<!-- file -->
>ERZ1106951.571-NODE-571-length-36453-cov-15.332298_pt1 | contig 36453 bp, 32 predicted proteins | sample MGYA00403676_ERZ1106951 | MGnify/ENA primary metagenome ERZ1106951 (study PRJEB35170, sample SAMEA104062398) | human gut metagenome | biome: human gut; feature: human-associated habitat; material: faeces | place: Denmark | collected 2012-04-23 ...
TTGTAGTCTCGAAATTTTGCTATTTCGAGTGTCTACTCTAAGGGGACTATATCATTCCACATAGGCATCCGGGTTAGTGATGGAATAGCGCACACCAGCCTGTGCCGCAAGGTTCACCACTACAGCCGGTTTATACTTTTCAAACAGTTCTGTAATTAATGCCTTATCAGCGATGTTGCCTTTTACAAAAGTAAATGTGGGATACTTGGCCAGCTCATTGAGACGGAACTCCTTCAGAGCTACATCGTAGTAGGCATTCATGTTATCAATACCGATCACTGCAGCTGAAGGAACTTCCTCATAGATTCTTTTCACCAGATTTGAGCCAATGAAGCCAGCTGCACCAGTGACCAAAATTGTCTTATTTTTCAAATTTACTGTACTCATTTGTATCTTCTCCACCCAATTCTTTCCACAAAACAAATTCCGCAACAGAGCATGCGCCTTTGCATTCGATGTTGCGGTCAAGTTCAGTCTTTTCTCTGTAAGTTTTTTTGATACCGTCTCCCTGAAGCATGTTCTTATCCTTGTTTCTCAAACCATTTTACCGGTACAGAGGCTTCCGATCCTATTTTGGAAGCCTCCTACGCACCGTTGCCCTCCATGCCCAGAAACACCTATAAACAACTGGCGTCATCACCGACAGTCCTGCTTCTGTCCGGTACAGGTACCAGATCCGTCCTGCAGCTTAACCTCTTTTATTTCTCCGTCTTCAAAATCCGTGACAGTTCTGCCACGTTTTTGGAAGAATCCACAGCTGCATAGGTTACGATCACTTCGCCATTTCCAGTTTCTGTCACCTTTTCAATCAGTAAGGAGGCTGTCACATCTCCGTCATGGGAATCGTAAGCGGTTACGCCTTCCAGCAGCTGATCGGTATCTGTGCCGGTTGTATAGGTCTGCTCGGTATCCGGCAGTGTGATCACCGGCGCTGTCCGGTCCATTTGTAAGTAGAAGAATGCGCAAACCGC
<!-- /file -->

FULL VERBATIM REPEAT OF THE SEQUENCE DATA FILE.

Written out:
>ERZ1106951.571-NODE-571-length-36453-cov-15.332298_pt1 | contig 36453 bp, 32 predicted proteins | sample MGYA00403676_ERZ1106951 | MGnify/ENA primary metagenome ERZ1106951 (study PRJEB35170, sample SAMEA104062398) | human gut metagenome | biome: human gut; feature: human-associated habitat; material: faeces | place: Denmark | collected 2012-04-23 ...
TTGTAGTCTCGAAATTTTGCTATTTCGAGTGTCTACTCTAAGGGGACTATATCATTCCACATAGGCATCCGGGTTAGTGATGGAATAGCGCACACCAGCCTGTGCCGCAAGGTTCACCACTACAGCCGGTTTATACTTTTCAAACAGTTCTGTAATTAATGCCTTATCAGCGATGTTGCCTTTTACAAAAGTAAATGTGGGATACTTGGCCAGCTCATTGAGACGGAACTCCTTCAGAGCTACATCGTAGTAGGCATTCATGTTATCAATACCGATCACTGCAGCTGAAGGAACTTCCTCATAGATTCTTTTCACCAGATTTGAGCCAATGAAGCCAGCTGCACCAGTGACCAAAATTGTCTTATTTTTCAAATTTACTGTACTCATTTGTATCTTCTCCACCCAATTCTTTCCACAAAACAAATTCCGCAACAGAGCATGCGCCTTTGCATTCGATGTTGCGGTCAAGTTCAGTCTTTTCTCTGTAAGTTTTTTTGATACCGTCTCCCTGAAGCATGTTCTTATCCTTGTTTCTCAAACCATTTTACCGGTACAGAGGCTTCCGATCCTATTTTGGAAGCCTCCTACGCACCGTTGCCCTCCATGCCCAGAAACACCTATAAACAACTGGCGTCATCACCGACAGTCCTGCTTCTGTCCGGTACAGGTACCAGATCCGTCCTGCAGCTTAACCTCTTTTATTTCTCCGTCTTCAAAATCCGTGACAGTTCTGCCACGTTTTTGGAAGAATCCACAGCTGCATAGGTTACGATCACTTCGCCATTTCCAGTTTCTGTCACCTTTTCAATCAGTAAGGAGGCTGTCACATCTCCGTCATGGGAATCGTAAGCGGTTACGCCTTCCAGCAGCTGATCGGTATCTGTGCCGGTTGTATAGGTCTGCTCGGTATCCGGCAGTGTGATCACCGGCGCTGTCCGGTCCATTTGTAAGTAGAAGAATGCGCAAACCGC